A surgeon while doing surgery can just ask for vital information from patient’s data stored in a computer, CT scan, cardiograph or ultrasound images, displayed on her screen. The live surgery procedure can be relayed to other specialist doctors at their desk for on-line review and quick suggestions. Of course live video recording and photographs of internal parts of organs (which is otherwise not possible) can be taken and specific information embedded with them for record purposes and further teaching to medical students.

It can provide much needed independence to disabled. The Google Glass can provide direction, guidance, information to a person on wheelchair without needing another person’s help. She can just put on her Google Glass and be on the move to explore the world at her own will and commands and not depend on anyone. It’s her world with Google Glass as a lifetime companion. Google Now has predictive software that can provide live information to her about the traffic and weather conditions of the place she wants to visit. If it’s a baseball game somewhere and traffic is bad, Google Now can provide the latest updates and scores about that to her at home.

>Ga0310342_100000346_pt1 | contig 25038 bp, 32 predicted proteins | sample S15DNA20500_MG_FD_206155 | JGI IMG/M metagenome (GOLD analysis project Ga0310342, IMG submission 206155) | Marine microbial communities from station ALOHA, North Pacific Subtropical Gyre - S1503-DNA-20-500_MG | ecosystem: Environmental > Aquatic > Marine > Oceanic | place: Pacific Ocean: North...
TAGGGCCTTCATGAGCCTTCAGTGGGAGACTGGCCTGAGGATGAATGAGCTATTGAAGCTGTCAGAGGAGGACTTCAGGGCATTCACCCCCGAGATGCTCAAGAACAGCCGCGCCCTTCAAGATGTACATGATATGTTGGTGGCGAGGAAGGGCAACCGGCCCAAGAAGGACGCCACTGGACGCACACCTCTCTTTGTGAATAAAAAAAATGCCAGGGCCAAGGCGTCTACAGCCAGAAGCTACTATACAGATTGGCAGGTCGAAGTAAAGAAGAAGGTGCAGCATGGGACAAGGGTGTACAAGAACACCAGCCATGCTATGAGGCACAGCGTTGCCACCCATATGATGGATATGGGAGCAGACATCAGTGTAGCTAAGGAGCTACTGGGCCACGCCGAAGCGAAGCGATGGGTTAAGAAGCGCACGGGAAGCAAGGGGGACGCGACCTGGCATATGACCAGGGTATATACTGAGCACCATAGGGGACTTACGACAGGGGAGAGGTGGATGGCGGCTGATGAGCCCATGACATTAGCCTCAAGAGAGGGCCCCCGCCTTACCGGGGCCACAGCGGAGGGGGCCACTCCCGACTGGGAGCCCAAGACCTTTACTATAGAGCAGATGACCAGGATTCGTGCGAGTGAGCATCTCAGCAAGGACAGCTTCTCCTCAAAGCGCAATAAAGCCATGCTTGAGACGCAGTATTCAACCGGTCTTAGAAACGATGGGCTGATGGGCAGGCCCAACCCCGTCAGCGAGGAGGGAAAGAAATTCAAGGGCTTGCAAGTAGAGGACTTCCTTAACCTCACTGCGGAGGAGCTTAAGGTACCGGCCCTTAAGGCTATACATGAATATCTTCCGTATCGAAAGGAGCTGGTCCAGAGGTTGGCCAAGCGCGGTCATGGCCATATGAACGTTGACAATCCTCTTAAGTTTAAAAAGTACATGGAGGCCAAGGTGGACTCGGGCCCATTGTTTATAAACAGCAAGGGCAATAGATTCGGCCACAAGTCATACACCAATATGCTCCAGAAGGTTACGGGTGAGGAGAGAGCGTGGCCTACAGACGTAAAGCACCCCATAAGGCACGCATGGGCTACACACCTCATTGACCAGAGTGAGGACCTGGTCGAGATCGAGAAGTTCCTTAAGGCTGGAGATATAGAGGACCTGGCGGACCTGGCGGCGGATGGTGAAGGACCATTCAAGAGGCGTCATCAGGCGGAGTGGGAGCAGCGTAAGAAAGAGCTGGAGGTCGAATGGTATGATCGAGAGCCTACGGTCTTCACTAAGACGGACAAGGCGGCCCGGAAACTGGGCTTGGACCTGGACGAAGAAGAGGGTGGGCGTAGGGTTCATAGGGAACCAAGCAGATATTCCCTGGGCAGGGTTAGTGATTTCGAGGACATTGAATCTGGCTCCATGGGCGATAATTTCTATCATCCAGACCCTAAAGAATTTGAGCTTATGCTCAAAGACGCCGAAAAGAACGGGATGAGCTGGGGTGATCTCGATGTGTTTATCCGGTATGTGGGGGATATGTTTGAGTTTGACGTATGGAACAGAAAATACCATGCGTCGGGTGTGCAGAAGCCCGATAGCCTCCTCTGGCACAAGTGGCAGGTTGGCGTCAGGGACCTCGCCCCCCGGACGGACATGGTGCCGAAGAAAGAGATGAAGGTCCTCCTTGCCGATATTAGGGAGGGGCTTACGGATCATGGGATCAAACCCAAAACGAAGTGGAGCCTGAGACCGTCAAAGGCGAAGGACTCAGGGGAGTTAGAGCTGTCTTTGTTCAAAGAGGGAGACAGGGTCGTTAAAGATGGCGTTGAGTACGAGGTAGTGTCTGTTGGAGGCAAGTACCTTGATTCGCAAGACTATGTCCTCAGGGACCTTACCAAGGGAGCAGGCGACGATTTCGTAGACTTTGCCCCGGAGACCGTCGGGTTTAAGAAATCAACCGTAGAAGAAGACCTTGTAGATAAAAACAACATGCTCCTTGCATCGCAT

A recent app added on Google Glass is SMARTSign which helps parents communicate with their hearing impaired children in great way through sign language. Of course, this technology can also be used to teach sign language to normal children.

Further, I guess, the Google Glass can also be of great help to blinds in guiding their way. She can just provide voice command for her destination and the Google Glass can keep guiding her through the way by conveying the messages into her ears through the transducers.